PCGS grade. LONGACRE “LARGE HEAD THREE-CENT STYLE” NO STAR LIBERTY HEAD OBVERSE/PAQUET RAISED WINGS EAGLE REVERSE. Dr. Wilkison owned two examples of this pattern.
David Akers (1975/88): Description: Obverse. Head of Liberty facing left wearing a coronet inscribed LIBERTY. Unlike the coronet on the regular issue eagle, this one has small beads as on the regular double eagle. Around the head near the border are 13 stars. Below the bust is the date, 1868. Reverse. A small eagle with raised wings, a shield on its breast, and olive leaves and arrows in its talons, is the central device. Above the eagle's head is the motto IN GOD WE TRUST on a scroll. The legend UNITED STATES OF AMERICA is near the border and the denomination TEN D. is below the eagle.
Comments: This pattern is reportedly the last work of James B. Longacre. The head of Liberty on the obverse is quite similar to that on the regularly issued three cent nickel piece that was introduced in 1865, and the eagle on the reverse bears a strong resemblance to the eagle on the 1860 pattern half eagle, J-271, that was also designed by Longacre.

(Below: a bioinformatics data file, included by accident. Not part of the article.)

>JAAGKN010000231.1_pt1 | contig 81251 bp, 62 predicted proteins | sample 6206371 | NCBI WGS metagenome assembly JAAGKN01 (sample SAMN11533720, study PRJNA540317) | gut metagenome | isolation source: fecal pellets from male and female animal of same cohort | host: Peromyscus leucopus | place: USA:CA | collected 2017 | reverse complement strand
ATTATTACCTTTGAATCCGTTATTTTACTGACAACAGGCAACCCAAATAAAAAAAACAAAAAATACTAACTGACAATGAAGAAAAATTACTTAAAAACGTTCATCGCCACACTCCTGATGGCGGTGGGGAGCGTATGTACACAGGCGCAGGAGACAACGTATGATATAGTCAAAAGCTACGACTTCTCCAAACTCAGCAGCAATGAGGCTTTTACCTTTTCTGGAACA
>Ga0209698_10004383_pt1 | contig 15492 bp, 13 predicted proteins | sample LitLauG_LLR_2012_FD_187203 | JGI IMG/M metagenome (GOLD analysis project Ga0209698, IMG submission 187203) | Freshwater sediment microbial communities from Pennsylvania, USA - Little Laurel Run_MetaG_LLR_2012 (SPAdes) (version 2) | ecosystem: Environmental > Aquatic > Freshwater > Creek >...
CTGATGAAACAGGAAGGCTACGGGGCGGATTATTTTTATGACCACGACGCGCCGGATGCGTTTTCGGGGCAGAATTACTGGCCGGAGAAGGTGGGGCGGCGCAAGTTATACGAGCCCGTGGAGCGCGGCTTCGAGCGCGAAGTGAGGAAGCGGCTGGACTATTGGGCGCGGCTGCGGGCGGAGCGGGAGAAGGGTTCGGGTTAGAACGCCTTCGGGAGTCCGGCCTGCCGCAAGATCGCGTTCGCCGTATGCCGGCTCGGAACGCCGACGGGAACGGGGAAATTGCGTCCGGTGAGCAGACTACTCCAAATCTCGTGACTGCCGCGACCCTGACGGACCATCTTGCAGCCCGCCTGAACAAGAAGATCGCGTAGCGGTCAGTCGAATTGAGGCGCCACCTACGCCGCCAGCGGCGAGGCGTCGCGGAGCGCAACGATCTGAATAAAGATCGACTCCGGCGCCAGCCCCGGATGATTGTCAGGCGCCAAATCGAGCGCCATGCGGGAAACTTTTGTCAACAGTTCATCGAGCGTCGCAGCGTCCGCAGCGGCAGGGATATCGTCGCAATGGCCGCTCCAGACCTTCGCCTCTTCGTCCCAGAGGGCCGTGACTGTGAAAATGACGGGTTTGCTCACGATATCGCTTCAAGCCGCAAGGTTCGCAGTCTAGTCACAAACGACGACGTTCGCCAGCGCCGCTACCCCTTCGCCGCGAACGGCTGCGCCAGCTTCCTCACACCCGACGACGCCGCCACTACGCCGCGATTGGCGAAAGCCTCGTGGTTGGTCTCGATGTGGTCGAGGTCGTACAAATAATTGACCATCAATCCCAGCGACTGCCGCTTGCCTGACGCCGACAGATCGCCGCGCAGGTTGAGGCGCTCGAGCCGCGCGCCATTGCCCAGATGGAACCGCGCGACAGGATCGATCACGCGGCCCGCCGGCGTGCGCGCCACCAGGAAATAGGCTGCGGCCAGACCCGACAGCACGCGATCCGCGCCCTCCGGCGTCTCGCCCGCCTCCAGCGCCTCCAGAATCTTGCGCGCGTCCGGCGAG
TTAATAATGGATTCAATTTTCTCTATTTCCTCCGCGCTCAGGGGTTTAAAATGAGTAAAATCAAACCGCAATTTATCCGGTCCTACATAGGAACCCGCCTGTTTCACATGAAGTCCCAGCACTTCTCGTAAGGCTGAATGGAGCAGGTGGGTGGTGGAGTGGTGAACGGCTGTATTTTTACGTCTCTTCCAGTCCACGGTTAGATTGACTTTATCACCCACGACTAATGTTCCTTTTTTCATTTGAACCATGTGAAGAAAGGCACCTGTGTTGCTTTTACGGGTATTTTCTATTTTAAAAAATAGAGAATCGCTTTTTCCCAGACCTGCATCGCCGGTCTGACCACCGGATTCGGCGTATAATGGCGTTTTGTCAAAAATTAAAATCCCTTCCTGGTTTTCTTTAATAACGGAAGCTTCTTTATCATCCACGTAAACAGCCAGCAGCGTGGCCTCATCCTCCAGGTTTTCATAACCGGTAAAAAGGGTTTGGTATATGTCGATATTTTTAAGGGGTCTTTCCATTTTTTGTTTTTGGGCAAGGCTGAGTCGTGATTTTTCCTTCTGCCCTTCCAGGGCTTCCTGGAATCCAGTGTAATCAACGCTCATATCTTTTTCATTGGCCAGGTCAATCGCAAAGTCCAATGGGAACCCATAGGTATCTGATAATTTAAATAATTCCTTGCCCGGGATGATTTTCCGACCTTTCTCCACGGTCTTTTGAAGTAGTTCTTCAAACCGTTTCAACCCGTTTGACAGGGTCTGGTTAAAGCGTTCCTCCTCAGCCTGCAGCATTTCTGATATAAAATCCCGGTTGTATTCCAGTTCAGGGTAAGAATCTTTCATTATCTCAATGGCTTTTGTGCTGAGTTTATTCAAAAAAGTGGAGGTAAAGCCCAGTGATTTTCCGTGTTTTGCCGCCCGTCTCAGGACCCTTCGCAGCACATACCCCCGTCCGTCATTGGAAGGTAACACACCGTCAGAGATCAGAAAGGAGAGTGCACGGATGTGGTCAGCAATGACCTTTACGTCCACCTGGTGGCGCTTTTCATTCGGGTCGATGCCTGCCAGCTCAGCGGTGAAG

According to the Mason and Company auction catalogue of 1870, four pieces were struck, but both the Adams and Woodin pattern book and the Judd pattern book report that only three were struck. At any rate, only three specimens are known today. Two of them are owned by Paramount International Coin Corporation and were obtained from Jr. J.E. Wilkison in 1973. The third specimen was in the Farouk sale but its present whereabouts is unknown to me. Dr. Wilkison purchased his first 1868 eagle from Abe Kosoff in the early 1940's for $5500.00 and obtained the second specimen from the Judd collection in 1962. Judd undoubtedly acquired his piece from the F.C.C. Boyd collection.
Other than the 1954 Farouk sale, there are only four auction records for J-661, all in the 19th Century. Those sales probably represent the three known specimens but it is impossible to tell for certain which of the three specimens came from which sale.
Ron Guth: Four examples known:
According to www.uspatterns.com, Virgil Brand owned the M.A. Brown example and Colonel Green owned one that appears in the photographic record of his collection.
Population reports are overstated and should be disregarded.